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Top 5 Essential Oils to Use in Your Green Cleaning

Enhance Your Cleaning with Aromatherapy

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Feel like you just want to wind down after a hard day rather than scrub that sink or tub? Or maybe you need an energy boost to get in the cleaning mood? Perhaps you'd really rather be somewhere else – like meandering through a lavender field. No, I'm not suggesting you get a massage, grab an energy drink, or well, book a flight to Provence. But you can do all those things with some essential oils added to your cleaning regimen.

Used in aromatherapy, essential oils are a great addition to non-scented, green cleaning products and homemade, natural cleaning recipes, such as this one for an aromatherapy cleanser. They are all natural and biodegradable because they come directly from plants. And with their powerful antiseptic, antifungal, antibacterial, and antiviral properties, they get cleaning jobs done!

Not only do essential oils get things clean, studies show they can help you in other ways – from lifting your mood to boosting your immune system. Below are some of the most common essential oils found in green cleaning products and often the most economical and easy to find, so they are great ones to start with in stocking your green cleaning kit.

1. Lavender (Lavandula angustifolia)

Photograph of Lavender Plant
Photo © Karen Peltier
Need to unwind? Lavender, shown to have a relaxing effect on the nervous system and to help with deeper, more restful sleep according to a 2005 scientific study, would be great to use for some evening cleaning or after a particularly stressful day. Its antiseptic, antiviral, bactericidal, and fungicidal actions make it particularly effective for cleaning.

2. Lemon (Citrus limon)

Photograph of Lemons
Photo © Karen Pelier
Feeling a little down? Lemon essential oil is not only antiseptic, antimicrobial, and bactericidal, but has also been shown to actually improve people’s moods according to a 2008 study published in Psychoneuroendocrinology, so try using some lemon to see the brighter side of things. Lemon is also great at cutting through grease and grime. Creative, culinary green cleaning types might enjoy combining lemon with herbaceous essential oils such as basil or thyme, which also possess properties great for cleaning.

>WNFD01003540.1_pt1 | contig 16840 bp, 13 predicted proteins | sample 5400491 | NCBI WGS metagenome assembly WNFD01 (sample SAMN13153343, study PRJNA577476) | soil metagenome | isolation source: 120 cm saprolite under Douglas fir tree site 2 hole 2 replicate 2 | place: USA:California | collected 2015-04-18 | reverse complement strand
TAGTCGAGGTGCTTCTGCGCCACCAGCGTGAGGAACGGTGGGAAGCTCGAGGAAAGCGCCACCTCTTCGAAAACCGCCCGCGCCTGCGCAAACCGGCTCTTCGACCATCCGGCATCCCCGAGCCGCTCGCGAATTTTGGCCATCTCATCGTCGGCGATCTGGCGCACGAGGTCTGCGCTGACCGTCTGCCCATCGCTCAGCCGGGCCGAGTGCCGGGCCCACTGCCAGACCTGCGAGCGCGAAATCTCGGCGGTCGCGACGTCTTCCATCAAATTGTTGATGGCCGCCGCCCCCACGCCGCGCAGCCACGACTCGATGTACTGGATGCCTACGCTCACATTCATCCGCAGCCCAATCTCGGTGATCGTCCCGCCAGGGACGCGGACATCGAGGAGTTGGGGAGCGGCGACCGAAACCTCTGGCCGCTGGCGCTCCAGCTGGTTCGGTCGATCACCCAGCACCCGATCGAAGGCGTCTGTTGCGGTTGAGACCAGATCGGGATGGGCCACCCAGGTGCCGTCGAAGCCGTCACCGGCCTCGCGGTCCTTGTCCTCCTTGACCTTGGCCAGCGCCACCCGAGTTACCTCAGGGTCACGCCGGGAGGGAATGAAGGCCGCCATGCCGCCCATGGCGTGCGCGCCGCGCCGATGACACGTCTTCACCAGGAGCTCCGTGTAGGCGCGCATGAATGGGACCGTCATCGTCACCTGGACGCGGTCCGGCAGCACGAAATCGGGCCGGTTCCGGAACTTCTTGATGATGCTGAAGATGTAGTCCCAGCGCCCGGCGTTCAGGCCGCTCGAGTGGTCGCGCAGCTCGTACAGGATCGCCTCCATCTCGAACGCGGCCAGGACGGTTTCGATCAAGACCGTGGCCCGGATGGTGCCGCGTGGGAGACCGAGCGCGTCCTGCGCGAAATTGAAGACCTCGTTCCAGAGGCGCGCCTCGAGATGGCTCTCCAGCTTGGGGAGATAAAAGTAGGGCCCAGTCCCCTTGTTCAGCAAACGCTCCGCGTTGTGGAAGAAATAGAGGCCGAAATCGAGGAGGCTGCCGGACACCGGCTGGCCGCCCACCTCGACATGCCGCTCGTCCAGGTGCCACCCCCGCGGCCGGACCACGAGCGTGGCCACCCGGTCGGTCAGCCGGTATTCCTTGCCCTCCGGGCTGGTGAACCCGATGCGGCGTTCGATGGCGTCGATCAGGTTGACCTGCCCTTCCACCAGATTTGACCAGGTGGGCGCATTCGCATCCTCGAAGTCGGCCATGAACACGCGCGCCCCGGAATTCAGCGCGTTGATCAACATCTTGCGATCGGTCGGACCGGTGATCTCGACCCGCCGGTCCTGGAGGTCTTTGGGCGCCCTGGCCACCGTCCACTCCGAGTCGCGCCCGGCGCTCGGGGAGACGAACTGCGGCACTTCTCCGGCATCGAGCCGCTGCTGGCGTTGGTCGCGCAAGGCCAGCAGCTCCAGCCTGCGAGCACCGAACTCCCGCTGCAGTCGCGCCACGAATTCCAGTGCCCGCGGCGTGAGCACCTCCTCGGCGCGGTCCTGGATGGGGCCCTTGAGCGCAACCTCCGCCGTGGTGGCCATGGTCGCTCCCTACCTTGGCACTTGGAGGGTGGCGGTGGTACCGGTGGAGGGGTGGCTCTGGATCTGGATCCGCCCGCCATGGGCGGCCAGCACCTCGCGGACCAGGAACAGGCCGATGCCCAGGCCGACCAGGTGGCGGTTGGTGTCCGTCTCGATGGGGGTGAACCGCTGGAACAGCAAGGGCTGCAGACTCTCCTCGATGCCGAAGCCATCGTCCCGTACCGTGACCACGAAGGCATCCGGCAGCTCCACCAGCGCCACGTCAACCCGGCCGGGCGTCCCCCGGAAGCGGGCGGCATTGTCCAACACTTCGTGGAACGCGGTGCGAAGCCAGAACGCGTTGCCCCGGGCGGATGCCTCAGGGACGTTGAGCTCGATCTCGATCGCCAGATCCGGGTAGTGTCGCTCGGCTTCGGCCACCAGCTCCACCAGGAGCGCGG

3. Peppermint (Mentha piperita)

Photograph of Peppermint
Photo © Karen Peltier
Need to perk up? Revitalizing and stimulating, peppermint is the way to go if you need to get some cleaning done or want to pull an all-nighter! Peppermint has been shown to increase alertness and even enhance work performance according to a 2008 study published in the International Journal of Neurosciences and a 2003 study published in Perceptual and Motor Skills, respectively. Its cleaning power is due to its antiseptic properties.

4. Sweet Orange (Citrus sinensis)

Photograph of Oranges
Photo © Karen Peltier
Need a lift? Uplifting and refreshing, sweet orange essential oil, also simply called orange essential oil, is antiseptic and has been shown to exhibit antifungal and antibacterial properties. It is also a great degreaser. A 2011 study in the Journal of Food Science showed how Valencia orange essential oil (Valenica is a type of sweet orange) inhibited E. Coli and Salmonella during the refrigeration process of beef. So, orange essential oil would definitely be good for cleaning cutting boards and countertops where raw meat has been. In aromatherapy, it is often used to help alleviate anxiety, depression, nervousness, and insomnia, so it is particularly potent when combined with lavender essential oil, which has similar properties.

5. Tea Tree (Melaleuca alternifolia)

Photograph of Tea Tree (Melaleuca Alternifolia)
Photo © Karen Peltier
Want a powerful essential oil for cleaning? Then tea tree is your answer. Sometimes considered to be a strong smell on its own, it is often combined with other essential oils, such as lavender or orange in green cleaning recipes. As an antimicrobial, antifungal, antiseptic, bactericidal, and insecticidal, it is a hard one to skip over when it comes to cleaning the bathroom or kitchen. Scientific studies have been done showing its antibacterial actions and its promise in inhibiting certain flu viruses, combating Staph infections, and even treating the herpes simplex virus. In aromatherapy, tea tree is recommended for stimulating the immune system and in the treatment of respiratory conditions, such as asthma, coughing, sinusitis, and whooping cough. So if you feel like you’re coming down with something and must clean anyway, grab the tea tree!

Caution! Don’t store your tea tree oil in clear bottles, high heat, or direct sunlight as it can cause the chemical constituents of the essential oil to change, resulting in sensitivity in some individuals.

Caution! It is important that you use essential oils safely. If you get essential oils in your eyes, flush with water for 10-15 minutes. Consult a doctor if irritation persists. If you get essential oils on your skin, wash with soapy warm water. One exception: Lavender doesn't harm the skin; in fact, it is often used directly on the skin to treat burns, insect bites, etc.

Sources

Battaglia, S. The Complete Guide to Aromatherapy. (2003). 2nd ed. Brisbane, Australia: The International Centre of Holistic Aromatherapy.

Keville, K. (1995). Aromatherapy for Dummies. New York: Wiley Publishing.

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